The Second Language Teaching Dilemma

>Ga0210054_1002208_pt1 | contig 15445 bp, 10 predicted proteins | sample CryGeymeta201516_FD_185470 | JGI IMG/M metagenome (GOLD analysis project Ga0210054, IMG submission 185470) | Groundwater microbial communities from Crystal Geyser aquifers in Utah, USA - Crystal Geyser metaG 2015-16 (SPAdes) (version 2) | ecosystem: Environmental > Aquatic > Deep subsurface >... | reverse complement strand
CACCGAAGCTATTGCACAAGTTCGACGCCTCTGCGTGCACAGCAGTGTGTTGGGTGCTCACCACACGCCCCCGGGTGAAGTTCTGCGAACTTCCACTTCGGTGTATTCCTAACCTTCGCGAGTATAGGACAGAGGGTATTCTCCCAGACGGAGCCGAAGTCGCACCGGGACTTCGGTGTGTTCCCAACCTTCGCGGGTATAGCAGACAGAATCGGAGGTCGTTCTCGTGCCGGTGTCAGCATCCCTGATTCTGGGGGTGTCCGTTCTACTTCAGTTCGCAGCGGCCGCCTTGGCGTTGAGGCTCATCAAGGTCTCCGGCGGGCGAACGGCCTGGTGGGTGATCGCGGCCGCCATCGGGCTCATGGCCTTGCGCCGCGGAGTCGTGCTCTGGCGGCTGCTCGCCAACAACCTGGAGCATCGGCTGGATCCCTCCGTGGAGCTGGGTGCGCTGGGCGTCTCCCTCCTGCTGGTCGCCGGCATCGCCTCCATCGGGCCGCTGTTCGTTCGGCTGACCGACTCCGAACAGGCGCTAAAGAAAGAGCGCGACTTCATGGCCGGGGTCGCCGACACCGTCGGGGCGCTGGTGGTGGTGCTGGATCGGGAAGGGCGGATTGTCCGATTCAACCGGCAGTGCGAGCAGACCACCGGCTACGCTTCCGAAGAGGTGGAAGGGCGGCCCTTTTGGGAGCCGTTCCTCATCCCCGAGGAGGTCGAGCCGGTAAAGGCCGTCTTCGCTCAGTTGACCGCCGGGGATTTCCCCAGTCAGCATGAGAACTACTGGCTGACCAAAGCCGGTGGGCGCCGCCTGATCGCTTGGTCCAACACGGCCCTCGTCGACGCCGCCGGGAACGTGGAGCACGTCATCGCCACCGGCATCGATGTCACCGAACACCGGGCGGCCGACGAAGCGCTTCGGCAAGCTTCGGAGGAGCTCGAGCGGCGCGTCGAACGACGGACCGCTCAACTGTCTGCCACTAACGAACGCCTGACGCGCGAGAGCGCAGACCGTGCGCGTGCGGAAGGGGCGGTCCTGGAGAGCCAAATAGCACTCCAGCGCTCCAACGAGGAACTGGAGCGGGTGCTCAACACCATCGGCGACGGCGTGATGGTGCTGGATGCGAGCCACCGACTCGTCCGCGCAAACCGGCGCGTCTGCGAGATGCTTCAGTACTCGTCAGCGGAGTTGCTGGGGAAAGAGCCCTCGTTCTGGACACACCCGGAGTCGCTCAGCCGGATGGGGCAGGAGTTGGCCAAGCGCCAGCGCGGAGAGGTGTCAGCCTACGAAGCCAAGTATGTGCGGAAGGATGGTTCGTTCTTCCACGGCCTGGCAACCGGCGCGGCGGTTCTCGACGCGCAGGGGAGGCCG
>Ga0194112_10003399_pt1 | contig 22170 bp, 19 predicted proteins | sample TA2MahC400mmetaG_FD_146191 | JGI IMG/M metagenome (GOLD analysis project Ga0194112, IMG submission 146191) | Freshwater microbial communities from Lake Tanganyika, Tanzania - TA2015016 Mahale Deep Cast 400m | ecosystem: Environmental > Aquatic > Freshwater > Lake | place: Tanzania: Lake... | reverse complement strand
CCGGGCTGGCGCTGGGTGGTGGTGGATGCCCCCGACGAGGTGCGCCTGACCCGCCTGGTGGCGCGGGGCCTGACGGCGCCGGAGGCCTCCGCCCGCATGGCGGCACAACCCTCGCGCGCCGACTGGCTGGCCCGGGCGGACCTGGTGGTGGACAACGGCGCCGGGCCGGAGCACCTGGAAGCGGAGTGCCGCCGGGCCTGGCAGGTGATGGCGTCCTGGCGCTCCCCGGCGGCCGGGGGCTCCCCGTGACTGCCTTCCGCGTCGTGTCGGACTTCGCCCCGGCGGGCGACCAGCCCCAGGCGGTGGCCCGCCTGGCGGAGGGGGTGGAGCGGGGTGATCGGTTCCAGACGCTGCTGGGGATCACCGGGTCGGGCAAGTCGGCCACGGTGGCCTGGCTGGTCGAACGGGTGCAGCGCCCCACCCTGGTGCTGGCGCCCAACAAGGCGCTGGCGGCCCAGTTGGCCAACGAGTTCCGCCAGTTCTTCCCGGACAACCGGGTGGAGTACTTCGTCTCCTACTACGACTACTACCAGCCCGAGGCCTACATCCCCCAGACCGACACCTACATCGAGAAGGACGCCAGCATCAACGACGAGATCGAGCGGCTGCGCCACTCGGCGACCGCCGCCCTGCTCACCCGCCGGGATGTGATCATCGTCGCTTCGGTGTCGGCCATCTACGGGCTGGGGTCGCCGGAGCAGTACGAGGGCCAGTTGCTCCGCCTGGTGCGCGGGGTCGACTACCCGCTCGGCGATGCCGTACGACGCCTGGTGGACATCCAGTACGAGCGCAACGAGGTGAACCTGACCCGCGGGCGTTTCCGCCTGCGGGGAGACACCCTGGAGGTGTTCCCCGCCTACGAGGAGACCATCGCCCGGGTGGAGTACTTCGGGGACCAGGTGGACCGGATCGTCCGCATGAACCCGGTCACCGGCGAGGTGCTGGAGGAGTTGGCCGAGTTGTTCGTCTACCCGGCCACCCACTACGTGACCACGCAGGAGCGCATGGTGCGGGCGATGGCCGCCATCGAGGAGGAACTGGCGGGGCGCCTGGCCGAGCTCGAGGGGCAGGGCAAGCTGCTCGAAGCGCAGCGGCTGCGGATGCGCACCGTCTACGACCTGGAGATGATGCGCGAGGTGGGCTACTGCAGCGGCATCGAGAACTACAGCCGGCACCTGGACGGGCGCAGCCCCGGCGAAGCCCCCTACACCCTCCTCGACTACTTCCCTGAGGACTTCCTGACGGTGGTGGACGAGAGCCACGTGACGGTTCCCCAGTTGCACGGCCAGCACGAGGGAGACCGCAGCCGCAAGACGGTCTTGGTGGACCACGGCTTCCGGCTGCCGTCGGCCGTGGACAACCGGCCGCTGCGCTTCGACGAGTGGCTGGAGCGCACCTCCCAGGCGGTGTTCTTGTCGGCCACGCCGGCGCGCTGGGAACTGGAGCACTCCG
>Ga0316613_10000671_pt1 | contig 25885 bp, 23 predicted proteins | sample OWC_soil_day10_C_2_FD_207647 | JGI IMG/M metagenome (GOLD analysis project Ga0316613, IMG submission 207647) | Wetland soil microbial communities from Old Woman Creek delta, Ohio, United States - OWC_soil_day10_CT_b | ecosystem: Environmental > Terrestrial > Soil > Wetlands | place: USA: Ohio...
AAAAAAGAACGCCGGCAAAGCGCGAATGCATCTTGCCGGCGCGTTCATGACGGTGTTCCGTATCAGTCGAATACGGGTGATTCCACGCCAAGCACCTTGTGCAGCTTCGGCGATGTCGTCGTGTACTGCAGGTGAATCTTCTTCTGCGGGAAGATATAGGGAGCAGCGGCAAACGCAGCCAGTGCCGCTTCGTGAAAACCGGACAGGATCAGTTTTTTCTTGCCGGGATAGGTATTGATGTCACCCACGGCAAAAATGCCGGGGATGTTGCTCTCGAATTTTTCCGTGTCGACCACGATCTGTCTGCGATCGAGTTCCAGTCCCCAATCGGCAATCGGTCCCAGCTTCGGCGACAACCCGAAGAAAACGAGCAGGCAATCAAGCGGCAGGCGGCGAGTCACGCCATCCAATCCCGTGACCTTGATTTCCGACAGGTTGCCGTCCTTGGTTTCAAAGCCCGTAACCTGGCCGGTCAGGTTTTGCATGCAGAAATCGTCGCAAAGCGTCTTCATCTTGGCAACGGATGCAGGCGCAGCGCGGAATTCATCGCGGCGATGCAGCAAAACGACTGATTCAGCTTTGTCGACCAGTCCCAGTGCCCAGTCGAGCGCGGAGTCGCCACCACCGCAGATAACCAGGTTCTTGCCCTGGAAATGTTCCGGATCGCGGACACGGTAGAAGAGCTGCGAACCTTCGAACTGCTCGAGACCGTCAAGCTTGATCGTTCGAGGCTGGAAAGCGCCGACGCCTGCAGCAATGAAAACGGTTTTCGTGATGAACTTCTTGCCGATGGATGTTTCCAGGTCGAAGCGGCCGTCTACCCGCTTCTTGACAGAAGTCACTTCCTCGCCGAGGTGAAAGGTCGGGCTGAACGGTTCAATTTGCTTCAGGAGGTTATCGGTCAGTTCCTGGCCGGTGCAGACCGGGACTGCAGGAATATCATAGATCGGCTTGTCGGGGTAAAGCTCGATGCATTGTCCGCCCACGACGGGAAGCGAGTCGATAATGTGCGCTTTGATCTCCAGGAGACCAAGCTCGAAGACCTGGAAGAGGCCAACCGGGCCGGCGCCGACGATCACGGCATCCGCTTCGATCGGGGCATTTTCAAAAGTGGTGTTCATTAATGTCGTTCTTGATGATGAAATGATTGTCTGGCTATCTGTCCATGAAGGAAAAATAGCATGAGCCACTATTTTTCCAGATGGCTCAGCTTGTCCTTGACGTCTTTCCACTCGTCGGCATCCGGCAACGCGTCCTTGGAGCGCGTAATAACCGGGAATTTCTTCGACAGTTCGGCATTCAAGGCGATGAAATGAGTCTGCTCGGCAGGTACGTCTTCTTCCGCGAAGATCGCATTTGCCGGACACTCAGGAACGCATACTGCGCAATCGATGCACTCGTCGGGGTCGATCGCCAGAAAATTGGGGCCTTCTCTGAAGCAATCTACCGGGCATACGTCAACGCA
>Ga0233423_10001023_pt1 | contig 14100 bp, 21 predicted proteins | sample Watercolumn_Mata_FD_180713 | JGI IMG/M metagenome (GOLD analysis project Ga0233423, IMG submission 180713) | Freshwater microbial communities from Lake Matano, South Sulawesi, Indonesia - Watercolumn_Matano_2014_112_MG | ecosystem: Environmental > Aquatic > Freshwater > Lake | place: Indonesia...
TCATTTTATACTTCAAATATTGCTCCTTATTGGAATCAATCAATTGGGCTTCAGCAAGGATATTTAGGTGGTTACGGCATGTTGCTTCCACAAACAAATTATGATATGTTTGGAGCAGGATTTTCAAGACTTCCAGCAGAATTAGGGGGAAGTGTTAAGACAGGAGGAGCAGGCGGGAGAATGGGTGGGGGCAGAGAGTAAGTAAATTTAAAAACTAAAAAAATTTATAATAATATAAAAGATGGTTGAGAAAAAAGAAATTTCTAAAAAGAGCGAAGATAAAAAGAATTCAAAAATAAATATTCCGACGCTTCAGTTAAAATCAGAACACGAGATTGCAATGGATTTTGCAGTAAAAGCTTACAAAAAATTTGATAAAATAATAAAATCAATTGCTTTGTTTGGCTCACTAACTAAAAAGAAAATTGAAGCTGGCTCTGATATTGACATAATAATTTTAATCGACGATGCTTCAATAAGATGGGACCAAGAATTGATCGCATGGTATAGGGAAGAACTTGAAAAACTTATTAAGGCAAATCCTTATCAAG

The 1880s constitute a significant period in the history of language education. That was the decade in which a group of teachers initiated a grassroots movement, known as the Reform Movement, that changed the course of language teaching in a radical way. The objective of those educational “reformers” was to tackle head-on the conceivable reasons why students of languages at school seemed invariably to experience so many difficulties and, by the end of a course of study, to achieve such low levels of proficiency. Why is it, they asked, that language learning in a classroom environment is such a challenging and generally unproductive experience, especially when compared to how easily and naturally the native language is acquired during infancy and childhood? The reformers believed that this predicament was not connected, in any way whatsoever, to any diminished ability to learn languages after childhood, but rather to the archaic language teaching method being used in the schools at the time—the so-called Grammar-Translation Method.